A friend got her an appointment at MGM. The self-possessed teen-ager with delicate features and reserved manner was immediately screen-tested and quickly signed as a contract player. Almost as quickly, she was cast in an important role in a major film, “Gaslight.” She would appear in “National Velvet,” “The Picture of Dorian Gray,” “The Harvey Girls” and many other films.

With a little time to kill between setups—television acting is mostly waiting—Lansbury walked me to her trailer. Gold-plated roadsters and champagne baths may be gone, but there are still a few perks for stars; an air-conditioned trailer-dressing room is one. Lansbury’s was decidedly in the mobile-home category, with comfy seats and coordinated curtains. I said something about the “other-woman” parts she used to play in the movies. I remembered her as the girl who didn’t get the guy.

“Well, I suppose if I had gotten the guy I might have been one of those actresses whose careers came and went so fast, poor dears. I was never the sex symbol or the glamour queen. Right from the start I played women much older than I really was. There was something mature about my face and my demeanor. I always felt 29. I felt 29 for years and years. Now I feel 40.” She smiled.

Lansbury’s husband, Peter Shaw, leaned into the trailer to say hello. A former talent agent and producer, Shaw is a tall, distinguished-looking man with a droll way of speaking. He promised to see us at lunch, and departed.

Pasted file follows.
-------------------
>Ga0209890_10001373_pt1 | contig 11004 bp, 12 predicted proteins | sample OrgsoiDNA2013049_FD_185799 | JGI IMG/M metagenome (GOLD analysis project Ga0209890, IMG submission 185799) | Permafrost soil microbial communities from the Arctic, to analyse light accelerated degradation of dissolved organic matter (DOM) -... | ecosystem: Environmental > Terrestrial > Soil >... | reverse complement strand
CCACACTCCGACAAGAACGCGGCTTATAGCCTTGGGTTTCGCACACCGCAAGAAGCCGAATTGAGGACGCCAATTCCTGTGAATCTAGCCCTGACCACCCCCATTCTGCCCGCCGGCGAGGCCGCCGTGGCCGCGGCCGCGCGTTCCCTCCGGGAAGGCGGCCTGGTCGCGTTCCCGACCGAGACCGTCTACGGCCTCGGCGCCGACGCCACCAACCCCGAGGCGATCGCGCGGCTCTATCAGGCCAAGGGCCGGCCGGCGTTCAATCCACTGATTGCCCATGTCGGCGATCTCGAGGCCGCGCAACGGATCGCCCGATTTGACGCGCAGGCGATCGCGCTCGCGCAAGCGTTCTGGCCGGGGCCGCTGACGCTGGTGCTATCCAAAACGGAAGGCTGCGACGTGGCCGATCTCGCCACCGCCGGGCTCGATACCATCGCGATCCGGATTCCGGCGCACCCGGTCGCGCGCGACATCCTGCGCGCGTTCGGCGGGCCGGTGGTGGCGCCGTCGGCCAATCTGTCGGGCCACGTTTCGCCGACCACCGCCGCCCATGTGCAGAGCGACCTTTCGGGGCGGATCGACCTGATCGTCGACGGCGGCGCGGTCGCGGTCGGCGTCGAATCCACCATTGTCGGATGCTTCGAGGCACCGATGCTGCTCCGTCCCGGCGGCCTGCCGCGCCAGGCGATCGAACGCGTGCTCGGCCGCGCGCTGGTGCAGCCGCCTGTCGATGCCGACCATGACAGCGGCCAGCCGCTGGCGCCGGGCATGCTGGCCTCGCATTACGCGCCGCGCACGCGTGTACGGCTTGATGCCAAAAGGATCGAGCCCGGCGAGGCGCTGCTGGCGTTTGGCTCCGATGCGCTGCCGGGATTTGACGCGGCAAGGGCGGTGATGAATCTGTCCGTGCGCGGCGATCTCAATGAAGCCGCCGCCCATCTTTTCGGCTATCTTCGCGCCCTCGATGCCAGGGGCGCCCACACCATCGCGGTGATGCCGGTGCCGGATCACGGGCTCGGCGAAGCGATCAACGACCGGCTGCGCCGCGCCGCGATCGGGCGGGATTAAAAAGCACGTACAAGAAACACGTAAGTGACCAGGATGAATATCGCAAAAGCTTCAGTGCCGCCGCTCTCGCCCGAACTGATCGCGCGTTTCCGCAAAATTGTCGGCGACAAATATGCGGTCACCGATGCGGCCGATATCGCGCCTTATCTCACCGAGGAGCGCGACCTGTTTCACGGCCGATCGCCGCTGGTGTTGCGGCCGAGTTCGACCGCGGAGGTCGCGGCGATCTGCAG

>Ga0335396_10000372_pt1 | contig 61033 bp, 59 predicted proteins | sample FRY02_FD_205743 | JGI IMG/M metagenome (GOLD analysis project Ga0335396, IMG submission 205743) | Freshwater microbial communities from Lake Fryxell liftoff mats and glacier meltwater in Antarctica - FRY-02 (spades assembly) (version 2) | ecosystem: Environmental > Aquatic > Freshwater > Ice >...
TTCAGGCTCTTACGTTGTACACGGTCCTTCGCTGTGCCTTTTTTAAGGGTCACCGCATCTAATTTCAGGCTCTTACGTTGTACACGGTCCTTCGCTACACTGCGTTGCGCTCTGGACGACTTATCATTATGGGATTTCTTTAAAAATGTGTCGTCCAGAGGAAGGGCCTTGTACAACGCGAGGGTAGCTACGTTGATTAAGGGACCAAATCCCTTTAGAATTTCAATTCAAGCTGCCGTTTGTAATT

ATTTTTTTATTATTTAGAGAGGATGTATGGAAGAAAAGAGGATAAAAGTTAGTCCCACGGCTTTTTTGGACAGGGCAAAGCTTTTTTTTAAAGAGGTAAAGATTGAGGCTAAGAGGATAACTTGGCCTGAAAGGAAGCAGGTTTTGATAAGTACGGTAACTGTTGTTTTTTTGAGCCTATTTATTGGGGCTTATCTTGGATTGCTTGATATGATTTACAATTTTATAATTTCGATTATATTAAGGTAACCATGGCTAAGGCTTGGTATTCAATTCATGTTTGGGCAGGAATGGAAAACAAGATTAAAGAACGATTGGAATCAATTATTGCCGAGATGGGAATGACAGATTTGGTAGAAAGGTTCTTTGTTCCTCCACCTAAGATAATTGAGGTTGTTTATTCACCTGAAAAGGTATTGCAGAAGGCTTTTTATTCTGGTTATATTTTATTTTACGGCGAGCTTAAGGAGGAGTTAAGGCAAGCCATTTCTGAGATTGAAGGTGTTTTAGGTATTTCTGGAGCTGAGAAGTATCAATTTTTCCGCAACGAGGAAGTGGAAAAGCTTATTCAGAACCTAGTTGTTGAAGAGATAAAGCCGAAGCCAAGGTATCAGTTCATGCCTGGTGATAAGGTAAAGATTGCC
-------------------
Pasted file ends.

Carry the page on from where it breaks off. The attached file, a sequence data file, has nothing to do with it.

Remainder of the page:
“We’ve been married 35 years,” said Lansbury. “I feel very blessed that we’ve managed to come thus far. At home I’ve always had total support, total reassurance. I think that’s why I’ve managed to get so much work done. I suppose if I’d had a lot of romances and marriages and so forth I couldn’t have done so much.”

I mentioned Spencer Tracy’s famous remark that acting mainly consists of knowing your lines and not bumping into the furniture. Lansbury felt there was more to it than that. “It’s very hard to describe how one goes about acting. But the English approach is that you learn the tools of the trade. The vocal equipment, for instance. You can have all sorts of dramatic passion, but if you can’t use your instrument to convey it to an audience, you’re only halfway there, aren’t you? Laurence Olivier once said that the one thing an actor must have is tremendous physical strength, great stamina. I’m fortunate that I have that. I couldn’t have done ‘Mame’ for two years, and ‘Sweeney Todd’ for two years, unless I’d had that.”